Let’s say, you’re thinking of taking the first steps towards building your dream kitchen. Maybe you’ve already planned the whole aesthetic and the perfect layout. Maybe every time you walk into your kitchen, you even try to envision how it will look after you’ve made all the changes you have planned, and you can’t wait to sip your first coffee in your new kitchen and admire all the hopes that went into it. And then among the stupor, reality strikes.
It’s easy to throw money at anything to get the perfect output — just hire a top-notch designer and overspend on the rarest of materials. But for most of us, that’s never an option. We are all bound by our financial limits, no matter what our expectations.
But once in a while, don’t you hear of people who are able to create masterpieces out of nothing? The internet is full of stories of amateur interior decorators who create the most amazing spaces at a minimal cost. The difference between average homeowners and these people? Research.
These people utilize every trick in the book to fetch fancy-looking material and making the whole ensemble work around it. The number one rule of interior design is to have ONE focal point (maybe two in some cases) and have the other elements complement it. If say, they go for a fancy marble countertop — they will get potted plants & fancy crockery to display in open shelves and other cheap ornamental stuff just to highlight that. And that’s how the entire thing comes together.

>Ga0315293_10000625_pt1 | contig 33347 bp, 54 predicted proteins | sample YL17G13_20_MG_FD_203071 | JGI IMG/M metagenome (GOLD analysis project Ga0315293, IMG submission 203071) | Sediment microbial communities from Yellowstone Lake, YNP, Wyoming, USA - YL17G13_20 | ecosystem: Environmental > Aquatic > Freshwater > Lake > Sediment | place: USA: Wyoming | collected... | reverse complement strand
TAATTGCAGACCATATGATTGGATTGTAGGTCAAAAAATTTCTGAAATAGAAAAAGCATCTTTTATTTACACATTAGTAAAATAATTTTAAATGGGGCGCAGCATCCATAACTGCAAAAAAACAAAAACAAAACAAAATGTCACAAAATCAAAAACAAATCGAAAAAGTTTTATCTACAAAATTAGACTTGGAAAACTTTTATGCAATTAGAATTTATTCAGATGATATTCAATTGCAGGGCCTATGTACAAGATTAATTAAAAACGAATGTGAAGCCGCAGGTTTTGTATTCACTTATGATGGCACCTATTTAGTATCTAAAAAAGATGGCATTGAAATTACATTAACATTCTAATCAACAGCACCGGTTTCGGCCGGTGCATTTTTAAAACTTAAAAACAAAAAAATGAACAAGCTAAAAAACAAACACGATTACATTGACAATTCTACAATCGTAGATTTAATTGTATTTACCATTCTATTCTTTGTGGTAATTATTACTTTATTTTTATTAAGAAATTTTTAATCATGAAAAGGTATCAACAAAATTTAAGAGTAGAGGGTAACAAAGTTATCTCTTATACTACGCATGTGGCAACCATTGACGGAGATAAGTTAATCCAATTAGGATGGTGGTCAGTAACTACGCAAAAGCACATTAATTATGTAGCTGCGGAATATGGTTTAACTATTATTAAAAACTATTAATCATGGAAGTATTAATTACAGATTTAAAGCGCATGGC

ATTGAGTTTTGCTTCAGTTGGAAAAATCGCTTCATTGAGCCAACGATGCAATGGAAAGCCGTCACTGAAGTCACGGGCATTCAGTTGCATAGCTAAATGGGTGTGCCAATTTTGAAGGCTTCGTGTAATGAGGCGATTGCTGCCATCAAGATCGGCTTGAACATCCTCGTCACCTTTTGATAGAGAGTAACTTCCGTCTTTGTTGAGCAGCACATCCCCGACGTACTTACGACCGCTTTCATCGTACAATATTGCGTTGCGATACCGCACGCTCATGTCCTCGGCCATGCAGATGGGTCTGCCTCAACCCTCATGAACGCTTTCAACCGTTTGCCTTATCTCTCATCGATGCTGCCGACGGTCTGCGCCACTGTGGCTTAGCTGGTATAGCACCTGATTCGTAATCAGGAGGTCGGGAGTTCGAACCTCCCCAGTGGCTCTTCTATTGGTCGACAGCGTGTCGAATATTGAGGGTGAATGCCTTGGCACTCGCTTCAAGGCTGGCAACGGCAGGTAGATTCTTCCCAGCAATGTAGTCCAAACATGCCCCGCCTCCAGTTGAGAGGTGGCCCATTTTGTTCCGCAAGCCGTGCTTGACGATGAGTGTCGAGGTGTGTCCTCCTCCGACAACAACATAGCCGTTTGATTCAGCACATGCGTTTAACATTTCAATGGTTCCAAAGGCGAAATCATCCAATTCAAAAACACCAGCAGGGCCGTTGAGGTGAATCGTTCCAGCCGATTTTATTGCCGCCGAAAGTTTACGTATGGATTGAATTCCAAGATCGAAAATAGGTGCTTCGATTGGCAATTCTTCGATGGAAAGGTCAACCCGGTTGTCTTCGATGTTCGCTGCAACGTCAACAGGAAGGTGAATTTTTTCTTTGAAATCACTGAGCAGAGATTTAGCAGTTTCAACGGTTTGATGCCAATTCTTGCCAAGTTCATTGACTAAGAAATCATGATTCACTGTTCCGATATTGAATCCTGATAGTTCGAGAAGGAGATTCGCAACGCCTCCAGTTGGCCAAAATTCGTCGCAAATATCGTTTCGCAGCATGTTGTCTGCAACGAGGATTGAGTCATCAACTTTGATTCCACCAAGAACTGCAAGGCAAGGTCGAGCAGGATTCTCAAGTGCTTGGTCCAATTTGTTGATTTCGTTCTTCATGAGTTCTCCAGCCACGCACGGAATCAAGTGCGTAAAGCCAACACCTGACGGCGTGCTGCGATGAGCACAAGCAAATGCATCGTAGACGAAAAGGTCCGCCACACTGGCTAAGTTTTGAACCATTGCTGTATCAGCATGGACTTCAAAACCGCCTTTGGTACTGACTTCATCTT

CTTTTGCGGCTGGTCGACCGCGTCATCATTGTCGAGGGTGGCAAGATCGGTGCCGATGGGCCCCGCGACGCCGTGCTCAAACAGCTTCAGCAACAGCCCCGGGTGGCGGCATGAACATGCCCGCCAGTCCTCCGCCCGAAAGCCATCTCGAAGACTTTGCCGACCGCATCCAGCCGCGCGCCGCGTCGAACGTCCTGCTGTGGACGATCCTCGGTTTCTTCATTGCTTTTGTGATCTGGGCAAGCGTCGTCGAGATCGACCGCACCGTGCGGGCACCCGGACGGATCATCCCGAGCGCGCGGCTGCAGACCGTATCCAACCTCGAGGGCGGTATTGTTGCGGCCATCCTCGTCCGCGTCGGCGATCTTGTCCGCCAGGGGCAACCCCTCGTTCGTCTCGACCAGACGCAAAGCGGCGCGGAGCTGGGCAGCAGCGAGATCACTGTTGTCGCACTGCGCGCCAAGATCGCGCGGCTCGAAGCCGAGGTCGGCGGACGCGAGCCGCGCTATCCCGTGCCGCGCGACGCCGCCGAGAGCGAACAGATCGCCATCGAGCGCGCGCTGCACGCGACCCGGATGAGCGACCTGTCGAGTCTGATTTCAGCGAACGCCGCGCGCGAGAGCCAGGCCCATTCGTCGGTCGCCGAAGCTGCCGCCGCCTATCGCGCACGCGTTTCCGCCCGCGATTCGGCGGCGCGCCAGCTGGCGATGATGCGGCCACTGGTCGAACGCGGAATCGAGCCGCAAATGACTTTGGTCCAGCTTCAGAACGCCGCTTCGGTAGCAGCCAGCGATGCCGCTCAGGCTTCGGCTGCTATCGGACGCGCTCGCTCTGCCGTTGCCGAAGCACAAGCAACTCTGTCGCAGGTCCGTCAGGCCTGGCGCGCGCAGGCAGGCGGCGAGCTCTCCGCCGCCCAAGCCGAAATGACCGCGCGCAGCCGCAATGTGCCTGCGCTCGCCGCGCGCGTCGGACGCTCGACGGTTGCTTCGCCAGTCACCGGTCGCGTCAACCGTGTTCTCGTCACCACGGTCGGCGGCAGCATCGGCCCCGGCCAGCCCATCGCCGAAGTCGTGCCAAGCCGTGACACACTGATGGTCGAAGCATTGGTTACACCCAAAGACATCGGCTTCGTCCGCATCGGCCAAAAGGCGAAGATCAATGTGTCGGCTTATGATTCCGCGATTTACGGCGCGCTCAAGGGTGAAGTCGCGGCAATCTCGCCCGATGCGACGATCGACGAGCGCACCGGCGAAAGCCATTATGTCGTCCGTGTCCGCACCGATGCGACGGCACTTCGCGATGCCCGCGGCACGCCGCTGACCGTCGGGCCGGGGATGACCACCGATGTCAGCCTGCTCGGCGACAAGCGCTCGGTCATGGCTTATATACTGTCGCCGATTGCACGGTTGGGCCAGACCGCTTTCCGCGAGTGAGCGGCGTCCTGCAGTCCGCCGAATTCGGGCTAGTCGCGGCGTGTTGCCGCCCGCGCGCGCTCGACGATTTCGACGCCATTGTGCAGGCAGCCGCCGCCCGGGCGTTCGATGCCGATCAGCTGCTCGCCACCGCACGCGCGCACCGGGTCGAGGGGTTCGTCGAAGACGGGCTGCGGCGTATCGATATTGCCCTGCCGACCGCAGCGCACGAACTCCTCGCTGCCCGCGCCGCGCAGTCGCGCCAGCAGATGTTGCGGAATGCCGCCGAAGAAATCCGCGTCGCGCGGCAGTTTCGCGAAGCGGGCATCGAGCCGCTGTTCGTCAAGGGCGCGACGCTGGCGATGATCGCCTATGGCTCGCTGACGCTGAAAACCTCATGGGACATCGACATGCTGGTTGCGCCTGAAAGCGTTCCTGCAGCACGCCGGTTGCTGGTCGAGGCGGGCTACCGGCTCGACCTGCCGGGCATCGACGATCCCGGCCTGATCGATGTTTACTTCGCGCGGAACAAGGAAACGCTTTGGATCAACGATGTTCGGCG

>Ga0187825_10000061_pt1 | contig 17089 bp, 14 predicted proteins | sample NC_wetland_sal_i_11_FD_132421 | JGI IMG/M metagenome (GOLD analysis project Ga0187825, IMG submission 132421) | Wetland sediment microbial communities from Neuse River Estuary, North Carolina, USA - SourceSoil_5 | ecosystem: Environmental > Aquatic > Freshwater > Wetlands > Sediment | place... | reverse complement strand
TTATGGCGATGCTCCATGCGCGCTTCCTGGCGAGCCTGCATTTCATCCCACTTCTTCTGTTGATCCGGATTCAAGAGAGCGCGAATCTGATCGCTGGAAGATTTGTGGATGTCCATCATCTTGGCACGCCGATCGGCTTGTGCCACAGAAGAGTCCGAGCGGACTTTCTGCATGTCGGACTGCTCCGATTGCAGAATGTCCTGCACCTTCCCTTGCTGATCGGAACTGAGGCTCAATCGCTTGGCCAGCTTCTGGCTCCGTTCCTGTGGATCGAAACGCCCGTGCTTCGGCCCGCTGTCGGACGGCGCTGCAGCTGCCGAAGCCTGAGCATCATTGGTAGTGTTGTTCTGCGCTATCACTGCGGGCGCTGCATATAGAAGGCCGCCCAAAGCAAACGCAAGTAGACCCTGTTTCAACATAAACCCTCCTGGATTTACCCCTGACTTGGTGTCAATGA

Now, coming back to countertop materials — this can easily be the most important decision you will make about your kitchen. So, you have to make sure you do it right. Just so you can plan your ensemble properly, we have listed down all the popular kitchen countertop materials and their price range. You can start there and design your kitchen accordingly.
Cost Of Different Countertop Materials
There are different countertop materials that you can choose from. Each of these materials is ideal for different kitchens in its own way. One thing that you must remember while choosing a countertop material is the value that it provides to you and your needs, besides its cost. Here are some of the top countertop materials and their costs: